- Paul Dale
- 11 June 2009
Premier Baseball’s Latin American slave trade route and the immigrant experience go under the microscope in this offbeat and compelling character study from the makers of 2006’s Half Nelson.
Miguel Santos (Algenis Perez Soto) aka Sugar is a wannabe pitcher from a poor town in the Dominican Republic. Struggling to make it into the big league and pull himself and his family out of poverty, he finally makes it in the US minor leagues. When he is shipped into America with a bunch of other Dominican rookies he realises that success in the land of the free comes with a healthy dose of corporate greed, isolation, casual bigotry and loneliness. When an injury puts him on the bench he has to choose whether to return home or go in search of a different kind of American Dream.
With their ‘good teacher with a bad drug habit’ drama Half Nelson (starring everyone’s favourite young method actor Ryan Gosling), writer/directors Ryan Fleck and Anna Boden showed they were no strangers to ideological complexity and dab hands at genre bemusement. Working on a level of sophistication and courage that leaves many of their low-budget counterparts in the dust, Sundance favourites Boden and Fleck have a way of leading the viewer into the most unexpected of places. Sentimentality and humour are frequently born of desperation but the humanity they bring to sketching even the most subsidiary characters has a way of warming the coldest heart.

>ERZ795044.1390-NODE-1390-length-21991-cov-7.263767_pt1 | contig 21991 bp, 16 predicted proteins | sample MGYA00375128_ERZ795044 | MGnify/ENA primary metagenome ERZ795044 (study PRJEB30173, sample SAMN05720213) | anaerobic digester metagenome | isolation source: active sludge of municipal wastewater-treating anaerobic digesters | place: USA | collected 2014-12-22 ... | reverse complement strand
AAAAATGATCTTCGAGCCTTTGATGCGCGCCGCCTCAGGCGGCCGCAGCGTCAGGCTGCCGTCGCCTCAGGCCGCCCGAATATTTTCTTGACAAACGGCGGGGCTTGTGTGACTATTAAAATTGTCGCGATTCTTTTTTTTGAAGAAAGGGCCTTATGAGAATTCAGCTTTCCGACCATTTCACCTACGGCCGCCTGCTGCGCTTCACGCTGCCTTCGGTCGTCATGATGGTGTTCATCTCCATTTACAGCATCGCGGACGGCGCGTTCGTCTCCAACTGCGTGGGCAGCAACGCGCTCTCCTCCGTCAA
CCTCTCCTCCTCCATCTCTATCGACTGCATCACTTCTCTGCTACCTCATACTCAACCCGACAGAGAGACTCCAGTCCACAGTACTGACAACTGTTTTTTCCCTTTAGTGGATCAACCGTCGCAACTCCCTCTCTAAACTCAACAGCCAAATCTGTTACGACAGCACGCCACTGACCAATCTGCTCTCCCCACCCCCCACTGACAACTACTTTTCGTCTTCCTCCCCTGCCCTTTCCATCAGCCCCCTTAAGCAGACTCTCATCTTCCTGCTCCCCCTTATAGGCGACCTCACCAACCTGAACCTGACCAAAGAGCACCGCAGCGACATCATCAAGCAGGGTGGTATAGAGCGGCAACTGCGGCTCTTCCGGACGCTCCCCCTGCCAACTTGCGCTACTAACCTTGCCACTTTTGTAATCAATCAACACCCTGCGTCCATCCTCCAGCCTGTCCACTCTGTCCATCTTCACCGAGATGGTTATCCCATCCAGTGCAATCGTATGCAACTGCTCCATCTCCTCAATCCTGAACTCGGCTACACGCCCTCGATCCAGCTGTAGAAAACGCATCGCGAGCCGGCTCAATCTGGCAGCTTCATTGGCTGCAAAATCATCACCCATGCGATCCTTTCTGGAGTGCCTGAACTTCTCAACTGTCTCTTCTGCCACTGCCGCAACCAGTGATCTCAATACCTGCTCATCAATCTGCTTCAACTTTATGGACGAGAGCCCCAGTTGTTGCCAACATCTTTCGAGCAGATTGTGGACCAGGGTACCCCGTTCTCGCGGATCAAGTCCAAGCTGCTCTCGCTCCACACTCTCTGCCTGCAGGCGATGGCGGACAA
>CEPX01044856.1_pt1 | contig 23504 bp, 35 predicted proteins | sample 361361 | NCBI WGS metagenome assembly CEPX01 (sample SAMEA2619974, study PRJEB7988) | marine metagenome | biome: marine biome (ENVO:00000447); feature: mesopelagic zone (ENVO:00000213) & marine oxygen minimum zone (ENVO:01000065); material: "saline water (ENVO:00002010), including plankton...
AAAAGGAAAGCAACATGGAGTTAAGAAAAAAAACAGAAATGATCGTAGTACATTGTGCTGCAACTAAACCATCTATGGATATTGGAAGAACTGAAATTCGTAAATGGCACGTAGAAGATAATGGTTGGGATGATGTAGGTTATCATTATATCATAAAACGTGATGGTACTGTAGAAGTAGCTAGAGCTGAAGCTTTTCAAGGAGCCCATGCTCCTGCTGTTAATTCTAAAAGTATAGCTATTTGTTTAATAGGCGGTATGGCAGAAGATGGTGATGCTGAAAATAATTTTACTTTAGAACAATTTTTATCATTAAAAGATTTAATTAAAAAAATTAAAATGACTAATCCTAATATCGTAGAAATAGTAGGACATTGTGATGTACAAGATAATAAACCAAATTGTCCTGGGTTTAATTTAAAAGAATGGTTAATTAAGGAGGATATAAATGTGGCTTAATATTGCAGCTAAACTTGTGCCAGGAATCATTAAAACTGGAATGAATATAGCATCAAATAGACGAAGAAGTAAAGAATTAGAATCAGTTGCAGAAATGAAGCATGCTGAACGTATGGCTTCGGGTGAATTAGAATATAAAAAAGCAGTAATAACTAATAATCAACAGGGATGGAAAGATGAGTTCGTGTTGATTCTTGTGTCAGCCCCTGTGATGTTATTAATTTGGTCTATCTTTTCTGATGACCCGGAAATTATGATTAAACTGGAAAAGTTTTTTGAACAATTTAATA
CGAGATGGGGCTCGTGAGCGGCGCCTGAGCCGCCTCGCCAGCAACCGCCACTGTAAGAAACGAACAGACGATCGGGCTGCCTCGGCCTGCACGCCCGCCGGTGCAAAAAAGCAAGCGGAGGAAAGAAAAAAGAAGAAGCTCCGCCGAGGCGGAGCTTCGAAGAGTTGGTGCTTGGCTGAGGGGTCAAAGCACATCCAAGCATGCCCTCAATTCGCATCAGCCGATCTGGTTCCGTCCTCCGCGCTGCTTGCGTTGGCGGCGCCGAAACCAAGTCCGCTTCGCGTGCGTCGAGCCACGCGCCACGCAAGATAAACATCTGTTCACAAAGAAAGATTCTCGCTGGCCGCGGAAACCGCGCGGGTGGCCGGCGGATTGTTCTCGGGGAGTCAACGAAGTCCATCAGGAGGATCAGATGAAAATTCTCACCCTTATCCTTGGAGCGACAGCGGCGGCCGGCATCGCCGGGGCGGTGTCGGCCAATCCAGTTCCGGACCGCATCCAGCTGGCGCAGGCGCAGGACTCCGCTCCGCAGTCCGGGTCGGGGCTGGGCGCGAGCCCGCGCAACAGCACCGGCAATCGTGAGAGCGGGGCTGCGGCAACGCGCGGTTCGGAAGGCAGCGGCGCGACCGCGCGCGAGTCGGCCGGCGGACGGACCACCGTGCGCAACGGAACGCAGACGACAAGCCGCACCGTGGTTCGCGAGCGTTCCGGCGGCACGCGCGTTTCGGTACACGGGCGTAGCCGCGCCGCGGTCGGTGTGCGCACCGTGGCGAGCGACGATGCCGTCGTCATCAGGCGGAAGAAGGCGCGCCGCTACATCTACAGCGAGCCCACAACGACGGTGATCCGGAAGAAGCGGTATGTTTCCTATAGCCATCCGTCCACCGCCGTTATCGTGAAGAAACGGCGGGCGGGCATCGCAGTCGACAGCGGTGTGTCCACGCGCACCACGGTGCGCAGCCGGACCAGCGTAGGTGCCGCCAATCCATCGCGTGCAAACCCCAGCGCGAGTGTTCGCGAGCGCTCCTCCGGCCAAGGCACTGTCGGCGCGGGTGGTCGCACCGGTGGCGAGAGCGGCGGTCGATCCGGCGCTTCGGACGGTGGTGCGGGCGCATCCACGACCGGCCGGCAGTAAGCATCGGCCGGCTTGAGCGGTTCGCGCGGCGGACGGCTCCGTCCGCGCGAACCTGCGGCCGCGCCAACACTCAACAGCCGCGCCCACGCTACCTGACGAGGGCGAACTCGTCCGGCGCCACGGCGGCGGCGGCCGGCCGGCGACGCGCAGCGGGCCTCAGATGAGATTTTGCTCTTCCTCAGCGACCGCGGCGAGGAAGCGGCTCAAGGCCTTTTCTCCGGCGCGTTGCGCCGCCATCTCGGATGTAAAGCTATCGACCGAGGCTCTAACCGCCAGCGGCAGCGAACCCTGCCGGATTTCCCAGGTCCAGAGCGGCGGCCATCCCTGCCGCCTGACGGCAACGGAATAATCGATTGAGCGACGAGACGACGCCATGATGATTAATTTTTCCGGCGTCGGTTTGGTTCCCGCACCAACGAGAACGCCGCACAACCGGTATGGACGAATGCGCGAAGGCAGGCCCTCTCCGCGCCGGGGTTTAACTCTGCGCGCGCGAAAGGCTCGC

With fine performances from an unknown cast and Andrij Parekh’s bleachy and steady lens work (owing a debt to that of Vilmos Zsigmond’s 70s work on The Hired Hand and Sugarland Express) Sugar is a unique and precious coming of age drama. That Boden and Fleck can’t help but undermine all their great work by resorting to that most infuriating of sports film clichés – the montage sequence – is a small price to pay.
Selected release from Fri 19 Jun.